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MEMS equipment to reap $500M by 2012

Posted: 23 Jul 2009 ?? ?Print Version ?Bookmark and Share

Keywords:MEMS? energy harvesting? R&D?

The MEMS sector is forecasted to stay flat for the next year or so but there is room for innovation for inertial MEMS, RF switches, energy harvesting and micromirrors, according to Yole Developpement.

In its latest report, entitled World MEMS Equipment & Materials Market 2009, Yole observed that the MEMS production tool market will be flat in 2009 to 2010. MEMS equipment R&D, however, remains active with players getting ready for a ramp-up in 2011. By 2012, the MEMS equipment market is indeed set to reach $500 million.

Describing trends in MEMS manufacturing, Yole noted that it has long been assumed that the MEMS production rule was "One product, one process, one package" and highlighted that European foundries and R&D institutes now argue that standard process modules are possible for MEMS production.

Silex is leading the way, noted Yole. Inspired by its throughwafer via and WLP platform, Silex reckons that the more a fabs' customer can use identical process blocks, modules or platforms, the better the process control and yield and the lower the costs. CEALeti is another player with its standard processes on 8inch wafers for R&D fabs.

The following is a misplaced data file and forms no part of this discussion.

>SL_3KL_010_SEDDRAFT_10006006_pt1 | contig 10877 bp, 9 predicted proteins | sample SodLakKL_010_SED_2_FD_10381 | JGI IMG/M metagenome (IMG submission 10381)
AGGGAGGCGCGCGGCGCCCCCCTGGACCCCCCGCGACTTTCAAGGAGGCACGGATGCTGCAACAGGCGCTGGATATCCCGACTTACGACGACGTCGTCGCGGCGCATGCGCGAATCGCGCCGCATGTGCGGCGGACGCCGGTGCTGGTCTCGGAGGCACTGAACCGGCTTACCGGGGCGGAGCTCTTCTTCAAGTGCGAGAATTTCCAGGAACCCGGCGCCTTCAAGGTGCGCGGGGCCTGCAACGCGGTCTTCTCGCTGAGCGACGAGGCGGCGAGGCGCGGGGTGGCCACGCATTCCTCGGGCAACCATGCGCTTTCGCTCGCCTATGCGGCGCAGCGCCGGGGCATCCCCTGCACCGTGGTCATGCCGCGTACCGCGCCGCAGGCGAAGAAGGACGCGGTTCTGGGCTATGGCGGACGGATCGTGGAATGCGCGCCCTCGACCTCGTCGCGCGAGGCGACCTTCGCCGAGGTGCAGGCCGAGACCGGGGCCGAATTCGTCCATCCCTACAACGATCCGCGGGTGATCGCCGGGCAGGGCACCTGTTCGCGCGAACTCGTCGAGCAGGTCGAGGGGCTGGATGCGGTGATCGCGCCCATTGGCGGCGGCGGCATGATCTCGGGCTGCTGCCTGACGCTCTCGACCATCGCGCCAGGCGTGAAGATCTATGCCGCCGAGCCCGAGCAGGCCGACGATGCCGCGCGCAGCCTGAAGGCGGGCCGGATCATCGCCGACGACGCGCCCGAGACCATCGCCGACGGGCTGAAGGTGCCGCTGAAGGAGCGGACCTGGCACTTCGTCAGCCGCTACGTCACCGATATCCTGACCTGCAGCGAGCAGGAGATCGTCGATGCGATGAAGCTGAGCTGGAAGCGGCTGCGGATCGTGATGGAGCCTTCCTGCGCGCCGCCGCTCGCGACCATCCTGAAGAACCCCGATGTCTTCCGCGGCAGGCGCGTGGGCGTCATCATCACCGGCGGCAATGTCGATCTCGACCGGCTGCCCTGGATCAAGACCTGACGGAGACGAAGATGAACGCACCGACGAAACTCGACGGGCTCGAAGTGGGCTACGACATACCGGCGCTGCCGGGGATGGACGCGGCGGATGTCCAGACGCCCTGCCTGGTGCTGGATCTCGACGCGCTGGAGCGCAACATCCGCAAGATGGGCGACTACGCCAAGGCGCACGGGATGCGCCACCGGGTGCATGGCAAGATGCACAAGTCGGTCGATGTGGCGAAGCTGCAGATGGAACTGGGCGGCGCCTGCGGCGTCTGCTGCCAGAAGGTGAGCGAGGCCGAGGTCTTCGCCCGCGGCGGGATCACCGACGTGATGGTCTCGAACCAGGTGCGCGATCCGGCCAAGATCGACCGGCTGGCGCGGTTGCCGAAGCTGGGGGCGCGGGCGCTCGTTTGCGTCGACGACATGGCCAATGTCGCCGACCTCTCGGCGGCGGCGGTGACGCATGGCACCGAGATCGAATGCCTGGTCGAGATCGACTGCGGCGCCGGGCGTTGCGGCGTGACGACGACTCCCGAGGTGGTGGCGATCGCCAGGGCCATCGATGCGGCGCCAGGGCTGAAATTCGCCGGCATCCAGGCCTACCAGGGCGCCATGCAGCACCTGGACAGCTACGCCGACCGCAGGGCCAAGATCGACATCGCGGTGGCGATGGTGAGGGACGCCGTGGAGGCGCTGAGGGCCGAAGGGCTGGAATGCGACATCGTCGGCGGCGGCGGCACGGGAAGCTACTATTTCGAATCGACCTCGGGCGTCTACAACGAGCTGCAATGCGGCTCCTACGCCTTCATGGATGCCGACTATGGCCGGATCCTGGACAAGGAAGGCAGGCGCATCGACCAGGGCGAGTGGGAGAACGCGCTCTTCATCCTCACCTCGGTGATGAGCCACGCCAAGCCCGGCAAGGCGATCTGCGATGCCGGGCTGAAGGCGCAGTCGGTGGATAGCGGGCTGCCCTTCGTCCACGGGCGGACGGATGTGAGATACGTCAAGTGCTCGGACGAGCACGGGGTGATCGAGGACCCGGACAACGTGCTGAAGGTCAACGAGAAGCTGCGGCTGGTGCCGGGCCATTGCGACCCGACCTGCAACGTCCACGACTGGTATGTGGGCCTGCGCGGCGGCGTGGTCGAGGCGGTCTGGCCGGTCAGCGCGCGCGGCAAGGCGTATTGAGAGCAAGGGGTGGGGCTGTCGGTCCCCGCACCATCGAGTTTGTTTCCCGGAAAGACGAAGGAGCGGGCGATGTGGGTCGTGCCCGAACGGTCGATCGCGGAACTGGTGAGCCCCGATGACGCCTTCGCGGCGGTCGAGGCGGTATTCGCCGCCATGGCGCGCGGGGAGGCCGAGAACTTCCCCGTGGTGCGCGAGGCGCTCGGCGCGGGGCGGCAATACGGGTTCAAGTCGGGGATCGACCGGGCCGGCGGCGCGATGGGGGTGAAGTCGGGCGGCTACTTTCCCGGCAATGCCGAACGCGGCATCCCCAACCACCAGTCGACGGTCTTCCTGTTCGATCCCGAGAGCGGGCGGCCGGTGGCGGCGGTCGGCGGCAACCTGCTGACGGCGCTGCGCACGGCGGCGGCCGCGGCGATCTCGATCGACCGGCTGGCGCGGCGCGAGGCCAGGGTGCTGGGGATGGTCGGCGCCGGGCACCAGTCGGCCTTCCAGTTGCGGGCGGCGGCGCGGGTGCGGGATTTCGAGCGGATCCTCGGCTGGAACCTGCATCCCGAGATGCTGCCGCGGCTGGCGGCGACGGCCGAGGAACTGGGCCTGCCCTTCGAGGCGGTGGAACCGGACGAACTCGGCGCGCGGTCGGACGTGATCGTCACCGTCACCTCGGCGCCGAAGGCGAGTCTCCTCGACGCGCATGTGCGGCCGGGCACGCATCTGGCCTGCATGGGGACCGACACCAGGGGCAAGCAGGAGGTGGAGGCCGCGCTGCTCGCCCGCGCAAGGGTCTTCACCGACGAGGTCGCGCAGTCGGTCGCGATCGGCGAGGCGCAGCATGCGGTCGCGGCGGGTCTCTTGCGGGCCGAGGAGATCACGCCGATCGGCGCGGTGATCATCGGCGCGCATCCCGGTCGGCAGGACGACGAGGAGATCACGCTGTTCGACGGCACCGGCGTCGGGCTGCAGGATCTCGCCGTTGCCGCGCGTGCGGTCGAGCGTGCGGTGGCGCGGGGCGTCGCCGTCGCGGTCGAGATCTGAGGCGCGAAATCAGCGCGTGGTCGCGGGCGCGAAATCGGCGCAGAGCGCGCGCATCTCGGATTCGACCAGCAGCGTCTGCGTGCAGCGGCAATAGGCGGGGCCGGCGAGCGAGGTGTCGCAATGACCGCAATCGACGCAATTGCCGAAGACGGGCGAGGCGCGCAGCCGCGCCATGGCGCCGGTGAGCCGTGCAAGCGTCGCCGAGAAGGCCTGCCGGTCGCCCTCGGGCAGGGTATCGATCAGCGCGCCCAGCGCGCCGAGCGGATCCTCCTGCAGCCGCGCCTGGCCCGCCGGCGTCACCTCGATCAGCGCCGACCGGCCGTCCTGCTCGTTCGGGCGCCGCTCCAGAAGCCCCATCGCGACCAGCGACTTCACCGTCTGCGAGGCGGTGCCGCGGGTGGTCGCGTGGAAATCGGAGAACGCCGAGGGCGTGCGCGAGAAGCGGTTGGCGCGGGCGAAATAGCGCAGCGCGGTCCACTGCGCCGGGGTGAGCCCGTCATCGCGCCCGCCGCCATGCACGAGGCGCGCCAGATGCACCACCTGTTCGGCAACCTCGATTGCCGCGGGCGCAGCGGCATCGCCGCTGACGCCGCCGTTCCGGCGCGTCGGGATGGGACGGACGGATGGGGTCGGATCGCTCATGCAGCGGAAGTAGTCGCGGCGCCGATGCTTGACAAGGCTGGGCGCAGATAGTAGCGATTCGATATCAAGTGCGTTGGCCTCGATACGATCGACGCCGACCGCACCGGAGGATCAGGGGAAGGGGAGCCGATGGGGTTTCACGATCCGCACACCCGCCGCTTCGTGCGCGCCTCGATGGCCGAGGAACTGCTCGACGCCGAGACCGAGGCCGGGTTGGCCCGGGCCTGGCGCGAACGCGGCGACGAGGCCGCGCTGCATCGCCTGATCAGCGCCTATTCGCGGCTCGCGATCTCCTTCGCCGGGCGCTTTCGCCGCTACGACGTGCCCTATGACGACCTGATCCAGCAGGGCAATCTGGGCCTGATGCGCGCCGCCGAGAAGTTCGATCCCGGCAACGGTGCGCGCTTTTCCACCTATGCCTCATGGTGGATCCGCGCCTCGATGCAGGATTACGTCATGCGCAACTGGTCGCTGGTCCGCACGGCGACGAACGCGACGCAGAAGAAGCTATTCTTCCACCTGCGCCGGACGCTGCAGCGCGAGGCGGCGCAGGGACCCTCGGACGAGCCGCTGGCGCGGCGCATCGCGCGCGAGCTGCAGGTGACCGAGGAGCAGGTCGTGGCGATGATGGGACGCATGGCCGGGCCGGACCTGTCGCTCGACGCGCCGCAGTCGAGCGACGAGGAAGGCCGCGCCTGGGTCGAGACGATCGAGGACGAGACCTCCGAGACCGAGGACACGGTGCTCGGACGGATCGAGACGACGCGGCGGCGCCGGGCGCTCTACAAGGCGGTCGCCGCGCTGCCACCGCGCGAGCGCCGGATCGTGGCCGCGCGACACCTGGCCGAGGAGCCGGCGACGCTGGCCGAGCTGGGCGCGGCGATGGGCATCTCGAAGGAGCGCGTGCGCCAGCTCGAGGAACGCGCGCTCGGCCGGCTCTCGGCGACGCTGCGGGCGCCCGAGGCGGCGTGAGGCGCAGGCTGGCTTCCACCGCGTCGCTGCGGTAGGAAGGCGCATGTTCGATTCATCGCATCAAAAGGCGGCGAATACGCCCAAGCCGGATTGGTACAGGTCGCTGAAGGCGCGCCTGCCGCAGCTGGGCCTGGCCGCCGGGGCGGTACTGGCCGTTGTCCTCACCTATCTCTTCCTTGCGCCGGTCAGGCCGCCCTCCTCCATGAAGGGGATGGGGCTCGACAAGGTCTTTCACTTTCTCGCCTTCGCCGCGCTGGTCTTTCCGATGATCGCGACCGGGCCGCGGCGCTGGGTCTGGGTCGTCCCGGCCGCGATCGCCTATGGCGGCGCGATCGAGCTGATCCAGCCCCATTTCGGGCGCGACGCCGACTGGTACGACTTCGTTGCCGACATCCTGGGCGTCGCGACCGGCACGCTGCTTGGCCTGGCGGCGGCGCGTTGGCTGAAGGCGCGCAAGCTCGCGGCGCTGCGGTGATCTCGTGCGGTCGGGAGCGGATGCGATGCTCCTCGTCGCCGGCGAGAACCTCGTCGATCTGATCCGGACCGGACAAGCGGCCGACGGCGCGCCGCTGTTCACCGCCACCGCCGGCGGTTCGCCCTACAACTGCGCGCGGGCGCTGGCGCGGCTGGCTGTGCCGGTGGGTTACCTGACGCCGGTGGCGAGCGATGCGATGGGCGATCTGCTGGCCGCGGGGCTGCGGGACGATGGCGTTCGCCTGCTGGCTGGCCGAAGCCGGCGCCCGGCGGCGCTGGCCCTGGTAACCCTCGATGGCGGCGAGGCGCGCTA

Among other examples of modules are TSV, WL packaging, hermetic bonding or Si membrane.

"3D integration with TSV is now an industrial reality with continuous growth expected," stated Eric Mounier, project manager at Yole. "3D Integration with TSV for MEMS is likely to be the next relay of growth for DRIE market and 3D TSV is pushing the need for quicker etch rate, towards the 100?/min."

Moving to market metrics, Yole said it expects materials for MEMS to be a $470 million market in 2012.

As for wafer sizes, Yole said it observed a transition from 6- to 8-inch wafer size for companies involved in high volume MEMS applications. Thick SOI (0.2 to 60?) is used for sacrificial release, and there is a trend for thicker BOX (>5?) for MEMS devices requiring higher deflection such as micromirrors or some gyros.

- Anne-Francoise Pele
EE Times Europe





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